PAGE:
But The Washington Post seems more tuned into my way of thinking about it:
This tepid satire about modern America begins with Richard Novak, a wealthy day trader, having a panic attack and being rushed to the hospital with "incredible pain" all over his body: "He lay there realizing how thoroughly he'd removed himself from the world or obligations, how stupidly independent he'd become: he needed no one, knew no one, was not part of anyone's life. He'd so thoroughly removed himself from the world of dependencies and obligations, he wasn't sure he still existed."
That existential crisis could lead to great pathos or great comedy, but over the next 300 pages, Richard meanders through a series of chance encounters, reaching out with new interest and generosity to strangers who never become much more than their costumes. There's the Middle Eastern owner of a donut shop, the housewife crying in the grocery store, the handsome movie star, the reclusive '60s novelist. Richard befriends them all with low-key good cheer and somehow manages to change his life completely with about as much effort as I've expended switching shampoos.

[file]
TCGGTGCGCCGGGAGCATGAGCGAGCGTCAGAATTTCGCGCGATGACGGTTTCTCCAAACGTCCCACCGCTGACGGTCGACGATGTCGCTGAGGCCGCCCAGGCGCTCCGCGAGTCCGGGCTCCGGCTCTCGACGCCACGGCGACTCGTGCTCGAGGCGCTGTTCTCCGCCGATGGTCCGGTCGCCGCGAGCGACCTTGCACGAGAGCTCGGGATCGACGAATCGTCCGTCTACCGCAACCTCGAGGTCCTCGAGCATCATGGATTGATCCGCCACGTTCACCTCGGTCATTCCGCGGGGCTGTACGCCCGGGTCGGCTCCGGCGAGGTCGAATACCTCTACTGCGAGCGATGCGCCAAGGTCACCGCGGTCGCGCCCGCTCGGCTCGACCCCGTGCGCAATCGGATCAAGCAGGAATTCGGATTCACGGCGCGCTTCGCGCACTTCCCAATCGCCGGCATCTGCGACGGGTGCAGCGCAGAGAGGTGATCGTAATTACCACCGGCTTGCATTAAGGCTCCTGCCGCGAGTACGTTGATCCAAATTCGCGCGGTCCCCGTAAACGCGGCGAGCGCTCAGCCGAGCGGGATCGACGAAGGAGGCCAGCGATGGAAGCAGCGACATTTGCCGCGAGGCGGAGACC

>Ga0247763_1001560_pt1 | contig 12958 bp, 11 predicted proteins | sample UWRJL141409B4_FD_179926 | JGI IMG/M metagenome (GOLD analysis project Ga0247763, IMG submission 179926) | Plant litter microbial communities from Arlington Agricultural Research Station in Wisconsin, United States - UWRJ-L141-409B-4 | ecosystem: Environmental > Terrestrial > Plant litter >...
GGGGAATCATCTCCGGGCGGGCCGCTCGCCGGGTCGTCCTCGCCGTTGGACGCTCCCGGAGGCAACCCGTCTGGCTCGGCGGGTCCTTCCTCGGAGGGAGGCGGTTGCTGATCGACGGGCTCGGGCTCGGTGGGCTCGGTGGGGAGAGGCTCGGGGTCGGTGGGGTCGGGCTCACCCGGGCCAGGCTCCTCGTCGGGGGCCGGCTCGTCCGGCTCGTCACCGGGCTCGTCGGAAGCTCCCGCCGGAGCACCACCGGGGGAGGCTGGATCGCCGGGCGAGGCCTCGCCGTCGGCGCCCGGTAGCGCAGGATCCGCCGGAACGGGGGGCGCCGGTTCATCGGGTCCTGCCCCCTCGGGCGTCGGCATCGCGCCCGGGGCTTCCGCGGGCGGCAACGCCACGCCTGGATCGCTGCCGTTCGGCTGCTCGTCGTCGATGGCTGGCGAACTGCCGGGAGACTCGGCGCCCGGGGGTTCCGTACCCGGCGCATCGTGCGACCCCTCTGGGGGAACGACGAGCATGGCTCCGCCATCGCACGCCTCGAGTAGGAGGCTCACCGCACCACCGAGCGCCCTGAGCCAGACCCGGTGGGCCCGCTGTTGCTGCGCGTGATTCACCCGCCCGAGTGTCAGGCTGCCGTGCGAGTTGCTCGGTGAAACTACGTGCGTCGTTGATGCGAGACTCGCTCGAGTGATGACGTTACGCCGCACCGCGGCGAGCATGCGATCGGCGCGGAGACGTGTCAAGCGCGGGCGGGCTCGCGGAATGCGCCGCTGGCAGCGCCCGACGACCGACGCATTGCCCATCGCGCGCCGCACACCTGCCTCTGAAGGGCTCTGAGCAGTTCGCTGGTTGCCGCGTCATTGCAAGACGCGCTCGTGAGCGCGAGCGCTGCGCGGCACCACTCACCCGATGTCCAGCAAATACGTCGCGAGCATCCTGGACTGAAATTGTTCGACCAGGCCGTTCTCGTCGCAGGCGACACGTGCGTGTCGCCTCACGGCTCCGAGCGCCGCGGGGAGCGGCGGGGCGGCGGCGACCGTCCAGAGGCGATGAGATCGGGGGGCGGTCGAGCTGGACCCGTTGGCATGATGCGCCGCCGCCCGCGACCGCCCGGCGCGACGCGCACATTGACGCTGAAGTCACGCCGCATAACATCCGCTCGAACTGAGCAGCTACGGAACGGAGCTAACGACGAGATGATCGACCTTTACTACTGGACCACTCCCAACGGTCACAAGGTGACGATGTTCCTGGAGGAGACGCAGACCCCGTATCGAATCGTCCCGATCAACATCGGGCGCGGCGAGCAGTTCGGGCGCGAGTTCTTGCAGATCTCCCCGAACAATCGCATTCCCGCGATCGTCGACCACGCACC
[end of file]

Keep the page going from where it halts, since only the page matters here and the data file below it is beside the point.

I can only agree. If I'd bought a few of the delicious-looking donuts that appear on the book's cover, my money would have been better spent.